- Part 5: Environmental Separation
- Part 6: Heating, Ventilating and Air-conditioning
- Part 7: Plumbing Services
- Part 8: Safety Measures at Construction and Demolition Sites
- Part 9: Housing and Small Buildings
Part 1 of the code deals with the definitions and descriptions related to the application of the building code.
Part 2 specifies the requirements that everyone undergoing construction work should comply with.
Part 3, which is often regarded to be the most complex as well as the largest of the construction codes, is mainly created with engineers and architects in mind. Hence, to ensure the utmost safety, they must refer to this code.
Part 4 refers to the construction of the building structure. It includes the selection and usage of quality raw materials and effective equipment from a reliable supplier for robust construction.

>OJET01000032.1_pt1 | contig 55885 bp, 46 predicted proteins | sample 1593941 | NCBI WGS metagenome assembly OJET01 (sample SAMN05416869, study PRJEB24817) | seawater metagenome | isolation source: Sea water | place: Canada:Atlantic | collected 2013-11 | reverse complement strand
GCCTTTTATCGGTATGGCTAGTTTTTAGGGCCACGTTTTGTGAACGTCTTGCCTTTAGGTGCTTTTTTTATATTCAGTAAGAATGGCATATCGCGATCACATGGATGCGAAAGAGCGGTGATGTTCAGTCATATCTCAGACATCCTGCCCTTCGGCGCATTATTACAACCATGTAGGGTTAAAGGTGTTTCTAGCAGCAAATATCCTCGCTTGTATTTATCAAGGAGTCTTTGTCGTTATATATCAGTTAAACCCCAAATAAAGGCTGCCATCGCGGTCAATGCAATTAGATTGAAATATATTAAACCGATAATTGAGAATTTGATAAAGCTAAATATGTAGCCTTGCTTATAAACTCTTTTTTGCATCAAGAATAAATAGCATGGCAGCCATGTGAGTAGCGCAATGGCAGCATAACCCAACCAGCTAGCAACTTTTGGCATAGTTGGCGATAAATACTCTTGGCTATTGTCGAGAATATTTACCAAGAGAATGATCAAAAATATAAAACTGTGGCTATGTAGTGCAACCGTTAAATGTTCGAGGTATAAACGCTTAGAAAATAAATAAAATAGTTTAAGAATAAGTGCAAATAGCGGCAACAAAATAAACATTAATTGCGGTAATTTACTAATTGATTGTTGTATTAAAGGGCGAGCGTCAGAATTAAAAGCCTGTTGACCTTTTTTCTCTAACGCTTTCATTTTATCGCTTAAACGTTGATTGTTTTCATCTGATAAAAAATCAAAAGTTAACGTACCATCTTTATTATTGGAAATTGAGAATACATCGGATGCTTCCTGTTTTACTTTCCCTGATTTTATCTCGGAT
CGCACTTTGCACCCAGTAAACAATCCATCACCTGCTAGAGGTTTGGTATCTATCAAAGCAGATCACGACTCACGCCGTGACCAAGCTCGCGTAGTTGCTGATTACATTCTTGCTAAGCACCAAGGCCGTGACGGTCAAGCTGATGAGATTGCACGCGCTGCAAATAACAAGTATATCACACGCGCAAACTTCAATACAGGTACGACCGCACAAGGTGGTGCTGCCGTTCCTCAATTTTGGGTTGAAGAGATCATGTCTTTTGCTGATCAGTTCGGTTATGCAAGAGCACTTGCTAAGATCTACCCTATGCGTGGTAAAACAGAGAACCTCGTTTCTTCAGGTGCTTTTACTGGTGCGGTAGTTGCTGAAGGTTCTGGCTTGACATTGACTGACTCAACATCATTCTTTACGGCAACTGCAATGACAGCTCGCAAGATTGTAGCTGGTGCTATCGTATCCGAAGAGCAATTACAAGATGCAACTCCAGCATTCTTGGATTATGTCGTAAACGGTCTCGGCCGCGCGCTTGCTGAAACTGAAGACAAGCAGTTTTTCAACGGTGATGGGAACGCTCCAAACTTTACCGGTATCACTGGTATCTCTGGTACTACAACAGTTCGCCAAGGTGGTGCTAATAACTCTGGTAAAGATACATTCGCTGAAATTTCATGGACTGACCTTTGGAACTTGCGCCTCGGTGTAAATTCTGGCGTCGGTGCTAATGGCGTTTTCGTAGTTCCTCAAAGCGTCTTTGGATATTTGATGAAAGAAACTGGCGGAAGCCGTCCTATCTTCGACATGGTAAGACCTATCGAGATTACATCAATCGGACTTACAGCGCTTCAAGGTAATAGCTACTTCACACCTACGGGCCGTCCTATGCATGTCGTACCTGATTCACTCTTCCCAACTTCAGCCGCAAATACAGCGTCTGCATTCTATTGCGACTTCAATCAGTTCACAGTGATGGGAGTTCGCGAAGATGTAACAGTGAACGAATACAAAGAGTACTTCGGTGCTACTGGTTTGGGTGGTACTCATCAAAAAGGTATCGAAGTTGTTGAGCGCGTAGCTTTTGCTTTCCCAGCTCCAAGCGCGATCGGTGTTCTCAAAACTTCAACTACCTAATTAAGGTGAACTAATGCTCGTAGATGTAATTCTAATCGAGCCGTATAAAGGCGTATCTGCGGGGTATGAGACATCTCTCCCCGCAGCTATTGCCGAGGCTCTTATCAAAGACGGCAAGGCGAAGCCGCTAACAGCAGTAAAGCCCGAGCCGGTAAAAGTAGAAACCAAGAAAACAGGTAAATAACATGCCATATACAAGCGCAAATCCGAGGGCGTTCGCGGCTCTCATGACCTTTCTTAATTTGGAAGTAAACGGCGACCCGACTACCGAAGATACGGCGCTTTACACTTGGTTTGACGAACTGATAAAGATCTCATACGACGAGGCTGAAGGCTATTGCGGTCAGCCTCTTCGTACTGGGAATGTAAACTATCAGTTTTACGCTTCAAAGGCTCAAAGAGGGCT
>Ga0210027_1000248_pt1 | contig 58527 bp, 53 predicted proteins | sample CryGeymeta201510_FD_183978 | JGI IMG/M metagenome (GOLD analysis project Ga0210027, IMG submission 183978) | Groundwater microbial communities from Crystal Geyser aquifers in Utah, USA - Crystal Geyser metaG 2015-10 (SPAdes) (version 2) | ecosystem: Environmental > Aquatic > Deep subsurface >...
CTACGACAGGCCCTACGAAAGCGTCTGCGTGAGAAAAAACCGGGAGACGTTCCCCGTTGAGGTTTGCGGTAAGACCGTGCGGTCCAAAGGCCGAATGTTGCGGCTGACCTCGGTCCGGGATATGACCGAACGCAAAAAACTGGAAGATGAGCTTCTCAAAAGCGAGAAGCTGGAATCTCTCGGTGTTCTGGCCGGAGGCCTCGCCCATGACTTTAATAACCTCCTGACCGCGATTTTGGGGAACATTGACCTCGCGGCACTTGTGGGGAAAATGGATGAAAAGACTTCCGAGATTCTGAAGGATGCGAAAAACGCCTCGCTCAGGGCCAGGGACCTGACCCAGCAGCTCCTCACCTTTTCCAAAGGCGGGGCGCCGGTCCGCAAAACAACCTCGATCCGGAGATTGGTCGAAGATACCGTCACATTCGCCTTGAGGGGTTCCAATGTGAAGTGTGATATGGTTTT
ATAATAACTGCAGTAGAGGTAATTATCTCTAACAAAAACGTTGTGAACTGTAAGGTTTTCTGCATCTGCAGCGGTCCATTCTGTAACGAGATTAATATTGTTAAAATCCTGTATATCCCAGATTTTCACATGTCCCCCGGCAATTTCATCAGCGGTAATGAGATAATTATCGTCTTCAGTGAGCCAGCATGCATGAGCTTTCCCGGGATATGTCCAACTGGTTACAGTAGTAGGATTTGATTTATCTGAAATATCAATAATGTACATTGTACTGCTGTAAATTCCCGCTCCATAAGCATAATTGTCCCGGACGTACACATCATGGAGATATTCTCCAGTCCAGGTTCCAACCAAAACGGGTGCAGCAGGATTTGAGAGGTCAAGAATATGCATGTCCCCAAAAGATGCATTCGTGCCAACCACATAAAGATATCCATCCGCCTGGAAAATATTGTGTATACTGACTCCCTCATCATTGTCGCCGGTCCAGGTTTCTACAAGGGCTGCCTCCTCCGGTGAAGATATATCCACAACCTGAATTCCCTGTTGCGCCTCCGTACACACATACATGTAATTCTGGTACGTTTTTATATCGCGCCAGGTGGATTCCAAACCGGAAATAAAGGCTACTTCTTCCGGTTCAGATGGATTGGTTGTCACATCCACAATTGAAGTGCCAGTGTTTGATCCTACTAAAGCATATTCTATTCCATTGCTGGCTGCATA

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The majority of the code requirements are driven by Part 9, which deals with housing and small buildings. It has a huge scope as it contains the most references to other preceding sets of codes as well.
This prescriptive part is aimed at application by contractors. The construction codes are also concerned with material testing, installation, design, and commissioning documents.
NBC 2020 Changes Made In The Canadian Construction Code
There were a couple of changes made to the Canadian Construction Code by NBC 2020, which are as follows: